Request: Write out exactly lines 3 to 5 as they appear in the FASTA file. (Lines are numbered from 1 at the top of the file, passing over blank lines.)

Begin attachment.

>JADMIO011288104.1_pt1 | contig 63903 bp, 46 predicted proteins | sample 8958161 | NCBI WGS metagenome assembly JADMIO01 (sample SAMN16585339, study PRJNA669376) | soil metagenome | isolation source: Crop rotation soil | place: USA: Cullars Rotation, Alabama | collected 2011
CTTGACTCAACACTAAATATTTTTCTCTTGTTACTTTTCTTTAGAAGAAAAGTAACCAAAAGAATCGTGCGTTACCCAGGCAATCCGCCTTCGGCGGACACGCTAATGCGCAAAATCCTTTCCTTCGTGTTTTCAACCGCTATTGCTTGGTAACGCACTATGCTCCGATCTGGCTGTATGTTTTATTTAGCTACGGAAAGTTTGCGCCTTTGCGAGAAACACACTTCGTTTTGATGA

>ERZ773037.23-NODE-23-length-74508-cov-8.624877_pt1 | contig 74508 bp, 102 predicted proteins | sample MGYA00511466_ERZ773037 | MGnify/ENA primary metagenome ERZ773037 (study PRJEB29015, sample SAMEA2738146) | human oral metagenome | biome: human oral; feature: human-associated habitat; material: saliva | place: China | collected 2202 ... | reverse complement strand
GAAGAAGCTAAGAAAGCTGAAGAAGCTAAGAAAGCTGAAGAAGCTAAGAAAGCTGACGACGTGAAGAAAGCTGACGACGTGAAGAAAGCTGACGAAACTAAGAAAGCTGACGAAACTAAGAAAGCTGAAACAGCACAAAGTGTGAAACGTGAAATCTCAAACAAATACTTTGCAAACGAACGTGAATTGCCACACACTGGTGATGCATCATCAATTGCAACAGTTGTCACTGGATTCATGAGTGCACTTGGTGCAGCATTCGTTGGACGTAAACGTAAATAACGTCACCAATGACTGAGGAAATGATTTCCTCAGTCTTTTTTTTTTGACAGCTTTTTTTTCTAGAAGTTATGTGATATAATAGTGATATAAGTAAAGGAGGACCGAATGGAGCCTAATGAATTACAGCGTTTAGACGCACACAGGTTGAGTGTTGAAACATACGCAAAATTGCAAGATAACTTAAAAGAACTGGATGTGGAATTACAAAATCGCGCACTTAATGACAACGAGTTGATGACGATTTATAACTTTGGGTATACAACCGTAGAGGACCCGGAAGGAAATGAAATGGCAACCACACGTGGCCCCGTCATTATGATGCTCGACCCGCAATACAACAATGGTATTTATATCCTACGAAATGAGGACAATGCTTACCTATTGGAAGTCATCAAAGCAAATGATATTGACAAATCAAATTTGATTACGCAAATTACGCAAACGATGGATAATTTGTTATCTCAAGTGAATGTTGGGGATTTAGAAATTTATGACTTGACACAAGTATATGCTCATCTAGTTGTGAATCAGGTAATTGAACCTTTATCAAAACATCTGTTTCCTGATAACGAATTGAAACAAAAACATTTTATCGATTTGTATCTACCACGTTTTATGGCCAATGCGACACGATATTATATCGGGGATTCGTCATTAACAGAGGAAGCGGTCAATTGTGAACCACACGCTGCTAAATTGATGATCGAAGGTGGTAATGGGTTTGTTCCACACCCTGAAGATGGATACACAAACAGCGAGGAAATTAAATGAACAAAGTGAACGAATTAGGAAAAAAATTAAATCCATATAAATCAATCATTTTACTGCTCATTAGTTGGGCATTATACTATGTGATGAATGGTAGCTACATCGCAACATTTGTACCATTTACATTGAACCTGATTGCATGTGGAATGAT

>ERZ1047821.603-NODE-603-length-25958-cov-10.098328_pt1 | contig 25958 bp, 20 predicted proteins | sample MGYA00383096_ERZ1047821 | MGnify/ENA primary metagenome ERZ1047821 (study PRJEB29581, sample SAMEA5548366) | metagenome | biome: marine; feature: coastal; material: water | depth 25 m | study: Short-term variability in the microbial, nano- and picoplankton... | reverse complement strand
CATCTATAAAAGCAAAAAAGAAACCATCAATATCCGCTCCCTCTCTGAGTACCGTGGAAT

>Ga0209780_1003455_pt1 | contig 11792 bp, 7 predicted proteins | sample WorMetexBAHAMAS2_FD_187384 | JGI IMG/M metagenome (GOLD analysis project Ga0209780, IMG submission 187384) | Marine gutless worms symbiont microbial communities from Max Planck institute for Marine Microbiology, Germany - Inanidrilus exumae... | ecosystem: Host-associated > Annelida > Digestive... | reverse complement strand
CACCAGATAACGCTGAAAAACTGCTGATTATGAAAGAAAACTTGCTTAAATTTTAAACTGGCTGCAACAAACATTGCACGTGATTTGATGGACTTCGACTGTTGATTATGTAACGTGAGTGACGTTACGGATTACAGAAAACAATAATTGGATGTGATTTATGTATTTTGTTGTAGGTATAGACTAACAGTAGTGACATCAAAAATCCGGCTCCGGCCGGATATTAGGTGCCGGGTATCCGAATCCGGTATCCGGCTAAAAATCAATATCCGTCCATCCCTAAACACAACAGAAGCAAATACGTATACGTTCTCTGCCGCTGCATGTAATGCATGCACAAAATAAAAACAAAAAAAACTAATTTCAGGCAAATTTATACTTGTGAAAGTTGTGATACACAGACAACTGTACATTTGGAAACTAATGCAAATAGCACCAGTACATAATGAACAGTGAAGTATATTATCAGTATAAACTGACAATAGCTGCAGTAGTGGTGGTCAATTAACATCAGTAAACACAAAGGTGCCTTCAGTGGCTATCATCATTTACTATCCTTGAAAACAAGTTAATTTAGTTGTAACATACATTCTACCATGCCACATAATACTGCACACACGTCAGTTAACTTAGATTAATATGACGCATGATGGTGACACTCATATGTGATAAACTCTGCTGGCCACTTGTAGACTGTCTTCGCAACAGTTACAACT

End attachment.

>ERZ773037.23-NODE-23-length-74508-cov-8.624877_pt1 | contig 74508 bp, 102 predicted proteins | sample MGYA00511466_ERZ773037 | MGnify/ENA primary metagenome ERZ773037 (study PRJEB29015, sample SAMEA2738146) | human oral metagenome | biome: human oral; feature: human-associated habitat; material: saliva | place: China | collected 2202 ... | reverse complement strand
GAAGAAGCTAAGAAAGCTGAAGAAGCTAAGAAAGCTGAAGAAGCTAAGAAAGCTGACGACGTGAAGAAAGCTGACGACGTGAAGAAAGCTGACGAAACTAAGAAAGCTGACGAAACTAAGAAAGCTGAAACAGCACAAAGTGTGAAACGTGAAATCTCAAACAAATACTTTGCAAACGAACGTGAATTGCCACACACTGGTGATGCATCATCAATTGCAACAGTTGTCACTGGATTCATGAGTGCACTTGGTGCAGCATTCGTTGGACGTAAACGTAAATAACGTCACCAATGACTGAGGAAATGATTTCCTCAGTCTTTTTTTTTTGACAGCTTTTTTTTCTAGAAGTTATGTGATATAATAGTGATATAAGTAAAGGAGGACCGAATGGAGCCTAATGAATTACAGCGTTTAGACGCACACAGGTTGAGTGTTGAAACATACGCAAAATTGCAAGATAACTTAAAAGAACTGGATGTGGAATTACAAAATCGCGCACTTAATGACAACGAGTTGATGACGATTTATAACTTTGGGTATACAACCGTAGAGGACCCGGAAGGAAATGAAATGGCAACCACACGTGGCCCCGTCATTATGATGCTCGACCCGCAATACAACAATGGTATTTATATCCTACGAAATGAGGACAATGCTTACCTATTGGAAGTCATCAAAGCAAATGATATTGACAAATCAAATTTGATTACGCAAATTACGCAAACGATGGATAATTTGTTATCTCAAGTGAATGTTGGGGATTTAGAAATTTATGACTTGACACAAGTATATGCTCATCTAGTTGTGAATCAGGTAATTGAACCTTTATCAAAACATCTGTTTCCTGATAACGAATTGAAACAAAAACATTTTATCGATTTGTATCTACCACGTTTTATGGCCAATGCGACACGATATTATATCGGGGATTCGTCATTAACAGAGGAAGCGGTCAATTGTGAACCACACGCTGCTAAATTGATGATCGAAGGTGGTAATGGGTTTGTTCCACACCCTGAAGATGGATACACAAACAGCGAGGAAATTAAATGAACAAAGTGAACGAATTAGGAAAAAAATTAAATCCATATAAATCAATCATTTTACTGCTCATTAGTTGGGCATTATACTATGTGATGAATGGTAGCTACATCGCAACATTTGTACCATTTACATTGAACCTGATTGCATGTGGAATGAT

>ERZ1047821.603-NODE-603-length-25958-cov-10.098328_pt1 | contig 25958 bp, 20 predicted proteins | sample MGYA00383096_ERZ1047821 | MGnify/ENA primary metagenome ERZ1047821 (study PRJEB29581, sample SAMEA5548366) | metagenome | biome: marine; feature: coastal; material: water | depth 25 m | study: Short-term variability in the microbial, nano- and picoplankton... | reverse complement strand